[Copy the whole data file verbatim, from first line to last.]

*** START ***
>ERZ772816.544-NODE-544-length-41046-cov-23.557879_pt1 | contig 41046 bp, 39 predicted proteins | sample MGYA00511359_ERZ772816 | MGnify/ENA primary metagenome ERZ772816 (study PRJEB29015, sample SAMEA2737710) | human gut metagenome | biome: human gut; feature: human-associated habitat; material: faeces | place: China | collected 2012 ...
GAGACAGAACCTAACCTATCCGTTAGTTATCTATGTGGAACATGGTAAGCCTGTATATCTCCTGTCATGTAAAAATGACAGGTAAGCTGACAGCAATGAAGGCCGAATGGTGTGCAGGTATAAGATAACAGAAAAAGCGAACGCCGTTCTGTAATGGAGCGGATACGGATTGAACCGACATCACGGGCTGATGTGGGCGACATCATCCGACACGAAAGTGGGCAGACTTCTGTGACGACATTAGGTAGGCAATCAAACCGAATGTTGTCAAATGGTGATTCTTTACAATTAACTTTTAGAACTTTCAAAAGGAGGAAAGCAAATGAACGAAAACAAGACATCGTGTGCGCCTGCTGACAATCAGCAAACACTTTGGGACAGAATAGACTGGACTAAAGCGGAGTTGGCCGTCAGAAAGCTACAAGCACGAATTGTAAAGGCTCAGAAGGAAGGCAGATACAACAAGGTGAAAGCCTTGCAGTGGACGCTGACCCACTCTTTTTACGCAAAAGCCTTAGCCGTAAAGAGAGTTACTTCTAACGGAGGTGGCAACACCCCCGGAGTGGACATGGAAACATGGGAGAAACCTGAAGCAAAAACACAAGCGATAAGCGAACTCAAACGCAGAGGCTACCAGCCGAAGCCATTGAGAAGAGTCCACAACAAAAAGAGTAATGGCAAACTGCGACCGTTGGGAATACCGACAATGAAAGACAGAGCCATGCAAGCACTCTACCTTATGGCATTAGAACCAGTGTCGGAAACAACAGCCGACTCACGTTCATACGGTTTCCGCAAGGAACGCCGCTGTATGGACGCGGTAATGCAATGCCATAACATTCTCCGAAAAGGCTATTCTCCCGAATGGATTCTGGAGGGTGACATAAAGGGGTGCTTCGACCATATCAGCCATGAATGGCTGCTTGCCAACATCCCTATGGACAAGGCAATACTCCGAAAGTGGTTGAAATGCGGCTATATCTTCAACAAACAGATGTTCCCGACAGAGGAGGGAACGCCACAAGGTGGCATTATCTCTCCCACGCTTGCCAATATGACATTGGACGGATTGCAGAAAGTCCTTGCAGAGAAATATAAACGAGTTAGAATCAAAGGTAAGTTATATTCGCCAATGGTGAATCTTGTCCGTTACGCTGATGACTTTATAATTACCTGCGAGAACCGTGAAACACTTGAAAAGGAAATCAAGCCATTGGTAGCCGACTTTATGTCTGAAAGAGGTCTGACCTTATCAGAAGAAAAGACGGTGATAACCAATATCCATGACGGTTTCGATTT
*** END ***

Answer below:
>ERZ772816.544-NODE-544-length-41046-cov-23.557879_pt1 | contig 41046 bp, 39 predicted proteins | sample MGYA00511359_ERZ772816 | MGnify/ENA primary metagenome ERZ772816 (study PRJEB29015, sample SAMEA2737710) | human gut metagenome | biome: human gut; feature: human-associated habitat; material: faeces | place: China | collected 2012 ...
GAGACAGAACCTAACCTATCCGTTAGTTATCTATGTGGAACATGGTAAGCCTGTATATCTCCTGTCATGTAAAAATGACAGGTAAGCTGACAGCAATGAAGGCCGAATGGTGTGCAGGTATAAGATAACAGAAAAAGCGAACGCCGTTCTGTAATGGAGCGGATACGGATTGAACCGACATCACGGGCTGATGTGGGCGACATCATCCGACACGAAAGTGGGCAGACTTCTGTGACGACATTAGGTAGGCAATCAAACCGAATGTTGTCAAATGGTGATTCTTTACAATTAACTTTTAGAACTTTCAAAAGGAGGAAAGCAAATGAACGAAAACAAGACATCGTGTGCGCCTGCTGACAATCAGCAAACACTTTGGGACAGAATAGACTGGACTAAAGCGGAGTTGGCCGTCAGAAAGCTACAAGCACGAATTGTAAAGGCTCAGAAGGAAGGCAGATACAACAAGGTGAAAGCCTTGCAGTGGACGCTGACCCACTCTTTTTACGCAAAAGCCTTAGCCGTAAAGAGAGTTACTTCTAACGGAGGTGGCAACACCCCCGGAGTGGACATGGAAACATGGGAGAAACCTGAAGCAAAAACACAAGCGATAAGCGAACTCAAACGCAGAGGCTACCAGCCGAAGCCATTGAGAAGAGTCCACAACAAAAAGAGTAATGGCAAACTGCGACCGTTGGGAATACCGACAATGAAAGACAGAGCCATGCAAGCACTCTACCTTATGGCATTAGAACCAGTGTCGGAAACAACAGCCGACTCACGTTCATACGGTTTCCGCAAGGAACGCCGCTGTATGGACGCGGTAATGCAATGCCATAACATTCTCCGAAAAGGCTATTCTCCCGAATGGATTCTGGAGGGTGACATAAAGGGGTGCTTCGACCATATCAGCCATGAATGGCTGCTTGCCAACATCCCTATGGACAAGGCAATACTCCGAAAGTGGTTGAAATGCGGCTATATCTTCAACAAACAGATGTTCCCGACAGAGGAGGGAACGCCACAAGGTGGCATTATCTCTCCCACGCTTGCCAATATGACATTGGACGGATTGCAGAAAGTCCTTGCAGAGAAATATAAACGAGTTAGAATCAAAGGTAAGTTATATTCGCCAATGGTGAATCTTGTCCGTTACGCTGATGACTTTATAATTACCTGCGAGAACCGTGAAACACTTGAAAAGGAAATCAAGCCATTGGTAGCCGACTTTATGTCTGAAAGAGGTCTGACCTTATCAGAAGAAAAGACGGTGATAACCAATATCCATGACGGTTTCGATTT